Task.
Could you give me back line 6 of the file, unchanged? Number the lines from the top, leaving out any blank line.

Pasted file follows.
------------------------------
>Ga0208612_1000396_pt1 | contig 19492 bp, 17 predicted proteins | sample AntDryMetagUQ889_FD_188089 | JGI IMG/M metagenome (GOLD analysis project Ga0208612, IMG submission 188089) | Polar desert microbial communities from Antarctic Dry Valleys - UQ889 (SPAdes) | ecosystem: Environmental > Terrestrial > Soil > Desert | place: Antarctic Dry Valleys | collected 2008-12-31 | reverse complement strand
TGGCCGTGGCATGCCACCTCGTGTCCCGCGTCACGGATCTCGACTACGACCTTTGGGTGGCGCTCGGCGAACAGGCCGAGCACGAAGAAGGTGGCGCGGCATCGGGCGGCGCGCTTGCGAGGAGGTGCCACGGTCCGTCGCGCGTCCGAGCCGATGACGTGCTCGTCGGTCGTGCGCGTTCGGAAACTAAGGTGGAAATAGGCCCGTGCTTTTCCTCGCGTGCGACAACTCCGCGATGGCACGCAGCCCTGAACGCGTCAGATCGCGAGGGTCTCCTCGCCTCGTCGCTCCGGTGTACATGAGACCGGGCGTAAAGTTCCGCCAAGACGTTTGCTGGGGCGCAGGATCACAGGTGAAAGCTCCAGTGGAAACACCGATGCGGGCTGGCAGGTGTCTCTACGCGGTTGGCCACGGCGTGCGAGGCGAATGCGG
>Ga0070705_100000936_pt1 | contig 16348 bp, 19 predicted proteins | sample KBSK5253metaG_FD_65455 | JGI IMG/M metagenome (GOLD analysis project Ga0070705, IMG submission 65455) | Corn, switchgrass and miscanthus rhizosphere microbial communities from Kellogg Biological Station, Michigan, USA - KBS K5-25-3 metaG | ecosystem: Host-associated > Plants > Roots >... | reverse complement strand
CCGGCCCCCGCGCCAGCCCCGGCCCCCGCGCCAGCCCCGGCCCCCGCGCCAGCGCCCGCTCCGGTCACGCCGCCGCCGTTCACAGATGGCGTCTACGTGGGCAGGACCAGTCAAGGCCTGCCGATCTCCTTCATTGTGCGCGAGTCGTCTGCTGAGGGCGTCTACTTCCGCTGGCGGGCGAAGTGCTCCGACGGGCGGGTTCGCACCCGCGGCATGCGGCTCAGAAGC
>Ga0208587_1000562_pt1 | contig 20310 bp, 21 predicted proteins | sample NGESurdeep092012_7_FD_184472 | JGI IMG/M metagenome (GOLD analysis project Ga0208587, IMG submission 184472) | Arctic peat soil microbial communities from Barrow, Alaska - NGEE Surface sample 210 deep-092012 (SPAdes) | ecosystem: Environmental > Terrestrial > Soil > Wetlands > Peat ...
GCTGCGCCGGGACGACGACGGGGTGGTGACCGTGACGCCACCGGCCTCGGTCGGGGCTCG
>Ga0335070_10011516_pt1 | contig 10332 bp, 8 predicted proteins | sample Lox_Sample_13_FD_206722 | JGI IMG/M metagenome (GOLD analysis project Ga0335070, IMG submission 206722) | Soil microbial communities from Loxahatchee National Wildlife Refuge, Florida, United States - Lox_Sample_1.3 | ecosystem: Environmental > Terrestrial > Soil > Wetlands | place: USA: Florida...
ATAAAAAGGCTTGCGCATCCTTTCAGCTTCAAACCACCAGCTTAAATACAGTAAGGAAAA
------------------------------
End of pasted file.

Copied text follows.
GCTGCGCCGGGACGACGACGGGGTGGTGACCGTGACGCCACCGGCCTCGGTCGGGGCTCG